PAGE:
U.S. stocks fell on Wednesday, hurt by a late sell-off in financial shares after an influential bank analyst recommended selling Wells Fargo
For most of the session, stocks had traded higher as the U.S. dollar's weakness underpinned shares of natural resources companies, while results from Morgan Stanley
Shares of Wells Fargo slid 5.1 percent to $28.90 after Rochdale Research analyst Richard Bove cut his rating on the stock saying loan losses were mounting. The KBW bank index <.BKX> dropped 2.4 percent.
It just shows you how susceptible we are to bad news right now, said Stephen Massocca, managing director at Wedbush Morgan in San Francisco. We've got such an extended stock market that a feather of news is enough to cascade it down 100 points.
The Dow Jones industrial average <.DJI> dropped 92.12 points, or 0.92 percent, to end at 9,949.36. The Standard & Poor's 500 Index <.SPX> lost 9.66 points, or 0.89 percent, to 1,081.40. The Nasdaq Composite Index <.IXIC> shed 12.74 points, or 0.59 percent, to 2,150.73.
The S&P 500 is up 60 percent from the 12-year closing low of early March.
Earlier in the day, Wells Fargo had been among several banks, including Morgan Stanley and U.S. Bancorp
But the market took a turn for the worst in the last half-hour of the session, causing indexes to finish at their lows of the day. In the Dow, 6 of the 30 stocks rose, 22 fell, 2 were unchanged.
Besides Wells Fargo, other notable casualties in the bank sector were JPMorgan
Boeing shares dropped 2.4 percent to $50.63 following a wider-than-expected quarterly loss from the aircraft maker.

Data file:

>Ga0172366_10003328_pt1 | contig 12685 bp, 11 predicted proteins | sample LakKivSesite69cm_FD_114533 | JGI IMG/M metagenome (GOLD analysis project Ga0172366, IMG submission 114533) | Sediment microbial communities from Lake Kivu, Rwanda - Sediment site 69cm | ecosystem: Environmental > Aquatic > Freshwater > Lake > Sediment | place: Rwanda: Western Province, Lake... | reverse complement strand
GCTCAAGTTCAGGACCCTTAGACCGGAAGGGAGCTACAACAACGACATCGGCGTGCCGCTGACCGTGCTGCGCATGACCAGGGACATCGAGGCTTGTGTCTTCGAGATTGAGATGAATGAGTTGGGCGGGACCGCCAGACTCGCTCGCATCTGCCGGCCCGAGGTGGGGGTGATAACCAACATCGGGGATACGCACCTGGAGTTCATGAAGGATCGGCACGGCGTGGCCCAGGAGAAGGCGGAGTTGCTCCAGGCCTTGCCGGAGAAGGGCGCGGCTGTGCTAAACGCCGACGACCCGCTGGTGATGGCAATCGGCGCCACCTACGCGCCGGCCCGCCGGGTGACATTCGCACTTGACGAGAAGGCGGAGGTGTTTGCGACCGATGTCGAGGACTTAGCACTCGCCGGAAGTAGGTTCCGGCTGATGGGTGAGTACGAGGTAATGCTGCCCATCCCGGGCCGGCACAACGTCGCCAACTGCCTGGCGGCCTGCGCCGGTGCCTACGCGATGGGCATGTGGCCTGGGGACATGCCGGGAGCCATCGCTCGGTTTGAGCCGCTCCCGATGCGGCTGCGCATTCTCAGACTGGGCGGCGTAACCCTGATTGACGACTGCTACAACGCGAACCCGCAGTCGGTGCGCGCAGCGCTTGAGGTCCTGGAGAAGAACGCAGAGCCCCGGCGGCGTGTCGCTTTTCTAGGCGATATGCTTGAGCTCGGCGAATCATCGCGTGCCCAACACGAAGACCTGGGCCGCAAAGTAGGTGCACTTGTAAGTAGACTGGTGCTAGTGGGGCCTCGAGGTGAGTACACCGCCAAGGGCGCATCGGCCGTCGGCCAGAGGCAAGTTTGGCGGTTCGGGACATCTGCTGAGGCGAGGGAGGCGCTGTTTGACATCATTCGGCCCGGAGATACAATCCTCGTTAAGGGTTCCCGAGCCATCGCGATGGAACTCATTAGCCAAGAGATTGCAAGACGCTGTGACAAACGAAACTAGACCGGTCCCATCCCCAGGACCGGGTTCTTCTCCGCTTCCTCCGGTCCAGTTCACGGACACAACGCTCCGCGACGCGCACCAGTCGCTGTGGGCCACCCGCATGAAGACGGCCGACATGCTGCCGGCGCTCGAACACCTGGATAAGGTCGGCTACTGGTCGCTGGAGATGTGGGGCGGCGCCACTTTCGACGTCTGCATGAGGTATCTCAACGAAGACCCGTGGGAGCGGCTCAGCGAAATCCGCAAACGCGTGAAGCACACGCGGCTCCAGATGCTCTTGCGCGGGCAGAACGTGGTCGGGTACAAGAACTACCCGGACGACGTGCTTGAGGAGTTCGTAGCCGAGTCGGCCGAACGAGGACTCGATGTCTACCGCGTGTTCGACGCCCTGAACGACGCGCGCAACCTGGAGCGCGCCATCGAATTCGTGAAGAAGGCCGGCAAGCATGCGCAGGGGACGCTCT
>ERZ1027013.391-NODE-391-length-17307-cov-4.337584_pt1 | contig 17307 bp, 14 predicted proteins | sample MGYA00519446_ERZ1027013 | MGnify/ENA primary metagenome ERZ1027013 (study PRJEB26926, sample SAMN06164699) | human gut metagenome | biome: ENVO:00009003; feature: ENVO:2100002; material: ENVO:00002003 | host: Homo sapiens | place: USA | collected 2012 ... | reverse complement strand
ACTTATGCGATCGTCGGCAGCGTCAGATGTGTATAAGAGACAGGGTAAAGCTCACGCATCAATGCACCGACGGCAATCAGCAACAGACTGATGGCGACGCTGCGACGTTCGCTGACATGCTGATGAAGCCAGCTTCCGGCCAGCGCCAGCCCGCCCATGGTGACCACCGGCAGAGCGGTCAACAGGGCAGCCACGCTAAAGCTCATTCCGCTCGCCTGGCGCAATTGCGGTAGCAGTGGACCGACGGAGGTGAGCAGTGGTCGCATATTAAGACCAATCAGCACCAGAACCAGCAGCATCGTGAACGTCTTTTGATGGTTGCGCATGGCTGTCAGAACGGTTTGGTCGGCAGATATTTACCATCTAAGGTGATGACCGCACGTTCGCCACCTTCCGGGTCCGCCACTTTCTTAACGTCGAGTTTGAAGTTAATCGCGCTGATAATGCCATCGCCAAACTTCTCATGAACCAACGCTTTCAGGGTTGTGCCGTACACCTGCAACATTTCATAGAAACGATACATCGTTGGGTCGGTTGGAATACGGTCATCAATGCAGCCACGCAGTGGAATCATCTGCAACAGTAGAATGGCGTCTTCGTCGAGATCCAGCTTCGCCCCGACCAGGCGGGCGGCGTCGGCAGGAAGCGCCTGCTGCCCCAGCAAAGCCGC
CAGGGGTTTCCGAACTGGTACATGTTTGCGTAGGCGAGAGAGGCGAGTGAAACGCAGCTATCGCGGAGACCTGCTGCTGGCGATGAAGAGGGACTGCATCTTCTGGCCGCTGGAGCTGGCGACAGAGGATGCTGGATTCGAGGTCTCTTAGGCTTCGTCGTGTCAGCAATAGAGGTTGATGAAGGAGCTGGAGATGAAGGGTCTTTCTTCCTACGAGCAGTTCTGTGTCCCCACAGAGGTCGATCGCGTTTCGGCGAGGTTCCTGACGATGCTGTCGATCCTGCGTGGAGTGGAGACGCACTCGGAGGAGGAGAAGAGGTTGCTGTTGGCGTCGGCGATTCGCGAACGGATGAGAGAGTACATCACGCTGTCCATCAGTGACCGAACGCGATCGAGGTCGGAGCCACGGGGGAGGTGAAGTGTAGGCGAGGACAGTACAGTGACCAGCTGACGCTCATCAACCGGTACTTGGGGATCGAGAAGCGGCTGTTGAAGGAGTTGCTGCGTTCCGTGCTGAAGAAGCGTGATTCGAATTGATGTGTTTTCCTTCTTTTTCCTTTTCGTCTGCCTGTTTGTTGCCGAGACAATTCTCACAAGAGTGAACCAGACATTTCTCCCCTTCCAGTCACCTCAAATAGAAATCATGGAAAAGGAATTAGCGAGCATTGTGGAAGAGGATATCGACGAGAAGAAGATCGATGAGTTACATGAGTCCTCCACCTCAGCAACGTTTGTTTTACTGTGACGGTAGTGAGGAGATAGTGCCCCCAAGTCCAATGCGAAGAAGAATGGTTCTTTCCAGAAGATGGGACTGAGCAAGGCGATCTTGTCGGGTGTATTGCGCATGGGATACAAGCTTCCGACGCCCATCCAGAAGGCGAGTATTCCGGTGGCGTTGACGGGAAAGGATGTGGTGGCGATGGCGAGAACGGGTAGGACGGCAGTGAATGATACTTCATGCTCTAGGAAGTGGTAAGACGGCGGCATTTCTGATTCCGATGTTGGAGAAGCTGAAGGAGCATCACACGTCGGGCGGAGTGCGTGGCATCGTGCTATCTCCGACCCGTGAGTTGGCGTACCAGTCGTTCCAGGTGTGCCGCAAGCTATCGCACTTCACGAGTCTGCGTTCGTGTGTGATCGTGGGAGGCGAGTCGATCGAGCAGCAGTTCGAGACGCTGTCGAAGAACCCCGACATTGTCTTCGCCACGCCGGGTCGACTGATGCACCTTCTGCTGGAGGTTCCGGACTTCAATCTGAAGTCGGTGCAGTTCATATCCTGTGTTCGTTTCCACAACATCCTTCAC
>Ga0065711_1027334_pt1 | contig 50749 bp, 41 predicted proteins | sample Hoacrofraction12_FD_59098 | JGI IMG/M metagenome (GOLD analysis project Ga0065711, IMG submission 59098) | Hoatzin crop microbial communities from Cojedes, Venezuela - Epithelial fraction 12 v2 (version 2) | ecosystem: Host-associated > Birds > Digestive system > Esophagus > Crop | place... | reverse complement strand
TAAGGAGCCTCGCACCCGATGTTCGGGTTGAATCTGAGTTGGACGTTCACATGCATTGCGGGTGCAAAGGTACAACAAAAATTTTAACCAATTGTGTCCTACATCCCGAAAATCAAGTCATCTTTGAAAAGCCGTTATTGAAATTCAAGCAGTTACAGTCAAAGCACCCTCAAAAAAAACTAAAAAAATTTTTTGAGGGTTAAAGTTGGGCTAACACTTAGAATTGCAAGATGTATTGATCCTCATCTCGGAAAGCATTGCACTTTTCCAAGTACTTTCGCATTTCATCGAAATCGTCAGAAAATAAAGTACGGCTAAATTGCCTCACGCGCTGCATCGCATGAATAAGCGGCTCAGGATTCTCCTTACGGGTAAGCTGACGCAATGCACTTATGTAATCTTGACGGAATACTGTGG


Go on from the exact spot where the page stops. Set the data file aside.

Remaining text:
WAL-MART DROPS, eBAY FALLS LATE
After the bell, eBay Inc
In extended-hours trading, shares of eBay fell 5 percent to $23.75.
In the regular session, biotechnology company Genzyme Corp
On the positive side, Apple Inc
U.S. front-month crude briefly hit $82 a barrel on the New York Mercantile Exchange, while spot gold rose above $1,060 an ounce as the euro soared above $1.50 for the first time since August 2008. U.S. December crude-oil futures, the new front-month contract, jumped 2.8 percent, or $2.25, to settle at $81.37 a barrel on the New York Mercantile Exchange.
Volume was moderate on the New York Stock Exchange, with 1.41 billion shares changing hands, below last year's estimated daily average of 1.49 billion. On the Nasdaq, about 2.60 billion shares traded, above last year's daily average of 2.28 billion.
On the NYSE and the Nasdaq, decliners beat advancers by a ratio of 2 to 1.
(Additional reporting by Edward Krudy; Editing by Jan Paschal)